Saturday, October 22, 2011
Aside from the maddening carnival-music-loop droning from one of its beachside amusement parks, Coney Island on a Sunday in mid-October was almost the opposite of its own lore. The boardwalk, particularly at its western extremity, was quiet and desolate. A stiff wind blew clouds of sand in from the beach. Now and then a headbanded jogger puffed by, blinking the grit out of squinted eyes.
Coney Island is a far jaunt from Queens, thanks to the dearth of trains connecting my borough with Brooklyn. I rode the F train the whole way, rumbling west under Roosevelt Island, making the familiar dip into midtown and then looping back onto Long Island. The car emptied steadily: Manhattan ate most of the riders, and the remainder trickled off as we approached the beach. My last companion exited at the stop before mine, and I was all alone for the final few hundred meters.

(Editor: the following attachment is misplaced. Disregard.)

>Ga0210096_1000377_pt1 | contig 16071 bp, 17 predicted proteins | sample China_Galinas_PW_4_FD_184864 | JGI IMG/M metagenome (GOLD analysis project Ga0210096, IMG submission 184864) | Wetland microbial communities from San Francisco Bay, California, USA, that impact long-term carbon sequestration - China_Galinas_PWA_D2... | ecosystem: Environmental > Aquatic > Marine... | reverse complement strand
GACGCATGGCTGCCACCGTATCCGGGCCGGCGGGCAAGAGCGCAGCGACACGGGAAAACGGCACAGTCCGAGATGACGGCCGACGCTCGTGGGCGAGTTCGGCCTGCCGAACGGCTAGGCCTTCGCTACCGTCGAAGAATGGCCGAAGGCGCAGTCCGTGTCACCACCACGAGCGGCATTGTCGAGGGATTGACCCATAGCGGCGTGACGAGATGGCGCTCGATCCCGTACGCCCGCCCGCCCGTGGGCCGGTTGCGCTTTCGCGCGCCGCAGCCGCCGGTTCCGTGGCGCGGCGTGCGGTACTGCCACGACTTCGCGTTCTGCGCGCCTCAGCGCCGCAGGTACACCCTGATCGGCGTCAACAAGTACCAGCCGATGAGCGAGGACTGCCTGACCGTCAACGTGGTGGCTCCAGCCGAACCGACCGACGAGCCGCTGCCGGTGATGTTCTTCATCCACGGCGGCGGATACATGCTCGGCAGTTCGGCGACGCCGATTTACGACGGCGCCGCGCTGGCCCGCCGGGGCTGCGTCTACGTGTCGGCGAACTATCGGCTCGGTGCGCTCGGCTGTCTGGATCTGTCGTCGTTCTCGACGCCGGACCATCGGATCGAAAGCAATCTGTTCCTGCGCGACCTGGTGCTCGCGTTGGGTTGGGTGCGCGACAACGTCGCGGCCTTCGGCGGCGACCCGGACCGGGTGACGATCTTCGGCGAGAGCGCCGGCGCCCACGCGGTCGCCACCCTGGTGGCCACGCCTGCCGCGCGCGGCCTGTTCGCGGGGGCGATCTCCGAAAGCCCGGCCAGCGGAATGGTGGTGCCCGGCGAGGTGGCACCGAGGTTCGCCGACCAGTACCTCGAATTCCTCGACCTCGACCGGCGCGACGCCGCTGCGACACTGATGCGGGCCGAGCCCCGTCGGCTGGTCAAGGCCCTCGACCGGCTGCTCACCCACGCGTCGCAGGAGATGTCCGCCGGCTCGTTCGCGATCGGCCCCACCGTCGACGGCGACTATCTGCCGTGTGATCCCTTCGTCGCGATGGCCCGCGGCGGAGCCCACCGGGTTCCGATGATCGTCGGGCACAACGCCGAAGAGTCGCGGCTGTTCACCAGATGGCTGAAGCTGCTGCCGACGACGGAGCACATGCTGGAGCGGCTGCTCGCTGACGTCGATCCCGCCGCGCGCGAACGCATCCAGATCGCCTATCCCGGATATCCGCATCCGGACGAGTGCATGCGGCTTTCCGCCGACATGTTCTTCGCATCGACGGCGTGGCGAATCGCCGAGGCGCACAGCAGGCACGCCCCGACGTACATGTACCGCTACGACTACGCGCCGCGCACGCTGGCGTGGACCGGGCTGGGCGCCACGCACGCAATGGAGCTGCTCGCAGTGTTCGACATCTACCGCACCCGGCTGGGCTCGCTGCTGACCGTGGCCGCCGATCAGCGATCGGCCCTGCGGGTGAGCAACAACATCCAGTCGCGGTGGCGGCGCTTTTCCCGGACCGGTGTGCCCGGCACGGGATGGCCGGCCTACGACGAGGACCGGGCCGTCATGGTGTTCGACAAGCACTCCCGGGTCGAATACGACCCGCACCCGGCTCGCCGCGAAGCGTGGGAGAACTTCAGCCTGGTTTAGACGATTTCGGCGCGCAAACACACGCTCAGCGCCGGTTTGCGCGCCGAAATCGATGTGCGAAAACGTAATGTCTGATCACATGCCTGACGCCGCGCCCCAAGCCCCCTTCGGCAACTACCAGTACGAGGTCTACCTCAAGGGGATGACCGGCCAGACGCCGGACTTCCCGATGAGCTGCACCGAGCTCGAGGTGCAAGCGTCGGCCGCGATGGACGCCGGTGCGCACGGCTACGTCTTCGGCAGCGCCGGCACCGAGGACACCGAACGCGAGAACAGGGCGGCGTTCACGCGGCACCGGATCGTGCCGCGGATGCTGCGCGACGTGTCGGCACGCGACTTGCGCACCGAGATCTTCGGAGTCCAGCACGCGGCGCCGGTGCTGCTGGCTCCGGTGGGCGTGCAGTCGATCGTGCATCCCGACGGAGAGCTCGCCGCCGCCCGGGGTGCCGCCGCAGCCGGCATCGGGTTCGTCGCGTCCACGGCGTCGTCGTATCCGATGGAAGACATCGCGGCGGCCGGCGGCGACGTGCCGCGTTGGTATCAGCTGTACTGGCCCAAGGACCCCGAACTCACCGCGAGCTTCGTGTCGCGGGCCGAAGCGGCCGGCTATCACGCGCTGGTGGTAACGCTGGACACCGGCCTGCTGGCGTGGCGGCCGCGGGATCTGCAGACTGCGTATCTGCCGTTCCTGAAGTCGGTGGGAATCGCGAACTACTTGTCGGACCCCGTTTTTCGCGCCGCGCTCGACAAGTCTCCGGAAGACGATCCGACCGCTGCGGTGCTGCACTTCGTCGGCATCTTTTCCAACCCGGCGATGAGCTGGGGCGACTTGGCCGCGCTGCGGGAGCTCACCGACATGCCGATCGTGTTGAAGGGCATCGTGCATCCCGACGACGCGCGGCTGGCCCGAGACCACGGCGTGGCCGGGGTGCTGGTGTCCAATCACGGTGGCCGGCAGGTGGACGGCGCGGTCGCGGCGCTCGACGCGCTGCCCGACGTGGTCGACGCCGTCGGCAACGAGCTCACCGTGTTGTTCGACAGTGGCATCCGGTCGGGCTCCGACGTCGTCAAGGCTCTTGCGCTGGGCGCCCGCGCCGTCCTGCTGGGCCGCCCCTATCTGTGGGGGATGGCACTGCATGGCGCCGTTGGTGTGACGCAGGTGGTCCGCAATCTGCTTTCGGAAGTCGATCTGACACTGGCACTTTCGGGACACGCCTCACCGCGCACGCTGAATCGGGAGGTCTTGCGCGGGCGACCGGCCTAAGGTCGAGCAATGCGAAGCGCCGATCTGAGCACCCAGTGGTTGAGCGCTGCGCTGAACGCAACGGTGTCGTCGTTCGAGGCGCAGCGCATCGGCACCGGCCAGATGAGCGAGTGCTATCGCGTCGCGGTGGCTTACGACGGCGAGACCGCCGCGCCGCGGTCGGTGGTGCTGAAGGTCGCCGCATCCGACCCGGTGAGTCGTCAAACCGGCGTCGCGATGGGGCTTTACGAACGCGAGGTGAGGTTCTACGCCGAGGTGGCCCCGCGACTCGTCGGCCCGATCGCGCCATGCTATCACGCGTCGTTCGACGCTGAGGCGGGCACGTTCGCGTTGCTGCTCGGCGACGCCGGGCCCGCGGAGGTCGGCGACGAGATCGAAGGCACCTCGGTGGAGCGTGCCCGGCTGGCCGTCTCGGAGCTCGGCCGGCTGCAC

Sunday, October 16, 2011
“Are you press?”
I couldn’t tell if the man was wary or excited by the prospect. I had just taken a picture of his little daughter. Amid the slow-moving ocean of protesters, gawkers, cops, journalists, and a couple of girls very keen to make it across Times Square to the Best Buy, she was balanced on his shoulders, bearing a sign calling for a books-not-bombs fiscal policy.
I assured the man that I wasn’t the press, though even as I was saying it I wondered what that word even meant anymore. The Occupy Wall Street protests have been documented far more comprehensively by amateurs, including the protesters themselves, than by the mainstream media.
That seems to be changing rapidly now as the protests gain steam in New York, Boston, London, Rome and many other cities. The loosely-affiliated protests have their own particular goals – Tokyo protesters, with the memories of Fukushima still fresh, have united against nuclear energy – but they are all flames from the spark struck by the bands of campers who converged on Bowling Green in Lower Manhattan on September 17.